I made a book

I completed another notebook just the other day. These notebooks are diaries of sort for me, though more visual than written – poems I have liked, passaged from books, pictures I like, pictures that serve as inspiration to whatever I’m working on at the moment.


Some Burne-Jones. I love the pre-Raphaelites, the whole luscious, exaggerated, symbolical world they created. This is one of my favourites, though Burne-Jones for me loses for Rossetti’s Day Dream and Proserpina, both wonderful paintings.


I paint a lot and very poorly on my notebooks. I can take photos, and draw a little, but the results I get with watercolours are dubious at best.


Line drawing of finches.


My favourite Finnish poem, Nocturne by Eino Leino. Captures the spirit of a midsummer evening perfectly.


Virginia in a lace frame.


A bit of a story a worked on for few days about a year ago. My notebooks are like cemeteries of story ideas – I experiment with them, write outlines and scenes and try to get a taste if these is enough there to commit. In this instance, there wasn’t.


Someone I love so, so much: Penelope Wilton in Hamlet. Though I have been an infrequently frequent opera-goes ever since I was five, I have never really grasped theatre until in the very recent years. Spoken word may never hold me in thrall the same way sung does, but the actors’ craft, their capability to express emotion fascinates me. As does the text of a play, the playwright’s ability to create people, create voices on the page.


My present notebook is, boringly, a Moleskine, and a beaten-up, fat, torn one at that. Yes, that’s scotch tape on the corners, stopping the spine from fraying. The whole thickness is about twice is used to be, thanks to everything I have glued in. The elastic band has a knot on it to make it tighter, and the silk ribbon is long gone. Much abused and much loved.


Lately: English skies and London parks

While I still brew my photo essay of Finland, here is something else: pictures of skies and clouds and Virginia Woolf. I have been reading some of Woolf’s non-fiction lately, and on the last Friday of my summer holiday went on a small pilgrimage in London’s Bloomsbury to trace her steps around this neighbourhood. The modern-day Bloomsbury is a monument to the ever-changing face of a big city: it was first developed as a posh housing estate for fashionable people, then fell out of fashion, became popular among bohemians (first by Whig firebrands known as Bloomsbury gang, then by Pre-Raphaelites and finally by the authors it’s now most synonymous with) and has finally become what it is now, home of higher education, exclusive business and tourists. It’s all part of the normal cycle of live, I know, but somehow it depresses me that that ordinary people, communities of people, are pushed away from the inner city, into commuter towns and suburbs, while areas like Bloomsbury become empty, or filled by cars and security guards and tourists.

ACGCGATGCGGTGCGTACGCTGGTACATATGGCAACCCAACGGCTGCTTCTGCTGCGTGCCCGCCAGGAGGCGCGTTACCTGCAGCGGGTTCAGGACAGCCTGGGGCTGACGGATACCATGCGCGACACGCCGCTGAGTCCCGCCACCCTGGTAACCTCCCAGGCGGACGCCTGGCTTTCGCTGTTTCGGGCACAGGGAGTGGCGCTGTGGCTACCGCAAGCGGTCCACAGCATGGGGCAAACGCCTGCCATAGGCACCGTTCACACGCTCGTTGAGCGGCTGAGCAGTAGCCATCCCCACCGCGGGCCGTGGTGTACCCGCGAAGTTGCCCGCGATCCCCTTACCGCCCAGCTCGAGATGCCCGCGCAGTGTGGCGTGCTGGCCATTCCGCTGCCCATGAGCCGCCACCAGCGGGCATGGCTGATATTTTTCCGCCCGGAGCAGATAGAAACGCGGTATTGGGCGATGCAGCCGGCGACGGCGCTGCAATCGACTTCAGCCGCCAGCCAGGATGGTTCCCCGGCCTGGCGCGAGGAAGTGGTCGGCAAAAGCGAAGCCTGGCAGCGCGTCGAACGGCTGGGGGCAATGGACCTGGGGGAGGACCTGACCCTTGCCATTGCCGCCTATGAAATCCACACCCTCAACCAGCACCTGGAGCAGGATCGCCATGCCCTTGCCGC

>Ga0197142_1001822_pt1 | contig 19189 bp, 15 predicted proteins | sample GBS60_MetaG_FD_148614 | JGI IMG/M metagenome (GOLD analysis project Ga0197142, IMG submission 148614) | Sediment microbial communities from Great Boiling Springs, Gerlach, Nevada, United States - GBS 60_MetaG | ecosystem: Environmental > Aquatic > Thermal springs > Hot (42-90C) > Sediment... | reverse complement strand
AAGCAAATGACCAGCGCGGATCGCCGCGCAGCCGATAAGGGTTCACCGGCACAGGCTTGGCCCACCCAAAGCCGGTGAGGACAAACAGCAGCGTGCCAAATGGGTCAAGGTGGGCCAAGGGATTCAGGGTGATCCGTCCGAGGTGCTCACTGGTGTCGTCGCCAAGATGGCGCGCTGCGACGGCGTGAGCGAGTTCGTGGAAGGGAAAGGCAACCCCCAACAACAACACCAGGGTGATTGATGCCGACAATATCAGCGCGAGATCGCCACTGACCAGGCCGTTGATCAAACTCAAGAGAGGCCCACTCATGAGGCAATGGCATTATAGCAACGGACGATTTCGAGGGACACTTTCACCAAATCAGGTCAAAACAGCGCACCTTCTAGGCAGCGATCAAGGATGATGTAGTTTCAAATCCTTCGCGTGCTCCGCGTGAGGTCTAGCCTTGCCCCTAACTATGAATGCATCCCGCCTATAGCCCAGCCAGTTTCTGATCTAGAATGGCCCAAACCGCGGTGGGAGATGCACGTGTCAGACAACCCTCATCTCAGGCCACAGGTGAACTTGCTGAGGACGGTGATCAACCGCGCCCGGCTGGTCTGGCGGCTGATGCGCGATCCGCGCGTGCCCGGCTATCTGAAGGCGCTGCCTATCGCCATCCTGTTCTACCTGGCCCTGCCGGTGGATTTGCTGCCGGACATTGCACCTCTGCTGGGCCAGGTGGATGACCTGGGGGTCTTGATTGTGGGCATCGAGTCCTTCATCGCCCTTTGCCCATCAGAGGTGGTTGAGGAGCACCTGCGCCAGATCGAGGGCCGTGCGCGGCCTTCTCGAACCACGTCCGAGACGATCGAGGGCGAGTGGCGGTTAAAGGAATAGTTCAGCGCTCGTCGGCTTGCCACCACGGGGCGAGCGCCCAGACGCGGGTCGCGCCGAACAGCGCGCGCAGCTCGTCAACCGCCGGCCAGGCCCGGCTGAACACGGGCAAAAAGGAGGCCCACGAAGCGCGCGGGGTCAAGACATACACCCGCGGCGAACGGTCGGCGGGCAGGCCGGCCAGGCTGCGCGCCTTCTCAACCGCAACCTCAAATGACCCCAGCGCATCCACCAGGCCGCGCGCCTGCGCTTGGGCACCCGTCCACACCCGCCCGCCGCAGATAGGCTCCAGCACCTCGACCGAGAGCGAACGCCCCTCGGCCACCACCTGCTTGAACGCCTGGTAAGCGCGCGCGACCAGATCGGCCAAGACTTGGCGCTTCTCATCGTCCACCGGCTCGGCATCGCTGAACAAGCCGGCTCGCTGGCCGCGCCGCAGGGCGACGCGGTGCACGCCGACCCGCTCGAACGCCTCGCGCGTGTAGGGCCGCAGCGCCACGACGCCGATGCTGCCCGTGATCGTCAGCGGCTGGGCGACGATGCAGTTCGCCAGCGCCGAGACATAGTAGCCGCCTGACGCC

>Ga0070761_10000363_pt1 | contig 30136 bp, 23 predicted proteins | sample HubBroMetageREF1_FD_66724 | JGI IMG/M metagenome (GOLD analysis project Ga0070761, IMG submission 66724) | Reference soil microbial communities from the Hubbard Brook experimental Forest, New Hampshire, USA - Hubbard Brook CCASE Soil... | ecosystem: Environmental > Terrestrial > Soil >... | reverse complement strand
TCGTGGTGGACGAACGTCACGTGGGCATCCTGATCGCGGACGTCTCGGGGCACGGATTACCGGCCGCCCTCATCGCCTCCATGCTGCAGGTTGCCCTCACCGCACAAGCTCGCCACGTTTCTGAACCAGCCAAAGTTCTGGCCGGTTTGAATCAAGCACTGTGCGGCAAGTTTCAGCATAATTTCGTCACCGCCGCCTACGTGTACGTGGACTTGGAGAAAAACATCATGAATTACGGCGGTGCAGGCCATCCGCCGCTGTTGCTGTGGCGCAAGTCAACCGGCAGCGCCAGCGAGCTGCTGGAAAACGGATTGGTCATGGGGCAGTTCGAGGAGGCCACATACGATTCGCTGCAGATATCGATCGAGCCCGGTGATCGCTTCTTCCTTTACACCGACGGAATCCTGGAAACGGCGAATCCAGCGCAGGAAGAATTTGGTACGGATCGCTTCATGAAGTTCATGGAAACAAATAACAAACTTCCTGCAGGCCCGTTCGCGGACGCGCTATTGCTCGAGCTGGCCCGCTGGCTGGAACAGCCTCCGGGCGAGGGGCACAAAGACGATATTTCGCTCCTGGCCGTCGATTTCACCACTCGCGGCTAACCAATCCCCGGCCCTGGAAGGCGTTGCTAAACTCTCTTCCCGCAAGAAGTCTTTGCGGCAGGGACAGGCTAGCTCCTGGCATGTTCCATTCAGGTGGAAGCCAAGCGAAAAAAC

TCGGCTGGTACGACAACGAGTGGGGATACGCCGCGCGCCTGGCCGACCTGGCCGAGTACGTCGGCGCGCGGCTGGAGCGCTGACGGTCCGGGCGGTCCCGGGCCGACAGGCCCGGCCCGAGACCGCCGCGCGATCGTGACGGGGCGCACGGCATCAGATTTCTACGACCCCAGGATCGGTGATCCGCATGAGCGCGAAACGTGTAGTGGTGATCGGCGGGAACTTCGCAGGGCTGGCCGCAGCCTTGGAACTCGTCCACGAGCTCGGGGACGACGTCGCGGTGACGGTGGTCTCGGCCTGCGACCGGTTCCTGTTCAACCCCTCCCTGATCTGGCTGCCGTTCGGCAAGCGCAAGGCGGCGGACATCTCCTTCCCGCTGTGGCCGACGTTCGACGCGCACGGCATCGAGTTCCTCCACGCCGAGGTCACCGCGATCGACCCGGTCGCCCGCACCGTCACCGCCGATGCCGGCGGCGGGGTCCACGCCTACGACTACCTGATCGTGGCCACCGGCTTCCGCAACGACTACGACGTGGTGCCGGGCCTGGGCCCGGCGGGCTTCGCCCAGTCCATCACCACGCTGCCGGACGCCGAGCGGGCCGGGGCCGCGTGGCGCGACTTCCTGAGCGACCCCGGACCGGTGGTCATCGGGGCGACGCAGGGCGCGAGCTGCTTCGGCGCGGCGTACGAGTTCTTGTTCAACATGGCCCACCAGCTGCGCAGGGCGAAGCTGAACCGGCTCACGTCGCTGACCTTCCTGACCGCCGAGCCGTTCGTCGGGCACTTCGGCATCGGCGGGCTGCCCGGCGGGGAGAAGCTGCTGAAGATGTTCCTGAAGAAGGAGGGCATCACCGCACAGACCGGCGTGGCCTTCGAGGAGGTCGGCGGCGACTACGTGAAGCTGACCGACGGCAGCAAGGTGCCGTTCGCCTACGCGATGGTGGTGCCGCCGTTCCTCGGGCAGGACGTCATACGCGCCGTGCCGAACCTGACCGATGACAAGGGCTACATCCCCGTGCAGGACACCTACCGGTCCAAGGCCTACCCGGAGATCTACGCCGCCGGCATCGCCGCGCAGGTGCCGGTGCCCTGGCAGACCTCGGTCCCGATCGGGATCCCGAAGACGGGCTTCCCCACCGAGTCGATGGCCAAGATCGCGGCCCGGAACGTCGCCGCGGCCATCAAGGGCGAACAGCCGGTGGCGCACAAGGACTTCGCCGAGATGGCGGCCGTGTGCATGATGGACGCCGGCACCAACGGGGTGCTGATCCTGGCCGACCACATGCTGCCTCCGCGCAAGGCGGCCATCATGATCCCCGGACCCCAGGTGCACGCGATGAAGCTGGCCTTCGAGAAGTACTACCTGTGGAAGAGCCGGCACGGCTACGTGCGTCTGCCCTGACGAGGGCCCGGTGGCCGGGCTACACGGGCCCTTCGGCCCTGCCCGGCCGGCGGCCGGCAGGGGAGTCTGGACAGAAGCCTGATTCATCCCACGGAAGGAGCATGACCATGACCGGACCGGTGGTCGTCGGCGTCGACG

Near Basildon Park in Berkshire. A glimpse of a glorious view through train window.


Clouds over St Giles Church in Oxford. As a friend noted, this summer the skies have been full of unusually great, dramatic clouds.


Tavistock Hotel. Virginia Woolf and her husband lived in a flat in this building in the 1930s.


Bust of Virginia Woolf in Tavistock Square. I hate this statue – it is a good likeness in its own, odd way, but it’s way too brutal for my taste. She was a difficult person at times, sure, a caustic personality, but also quiet and thoughtful and introverted, all qualities which this bronze sketch doesn’t express in my eyes.


Gordon Square. The statue commemorates the Indian poet Rabindranath Tagore. Where the Tavistock Square garden is stunning, this one is rather boring. Poor Tagore, he deserves a more brilliant place.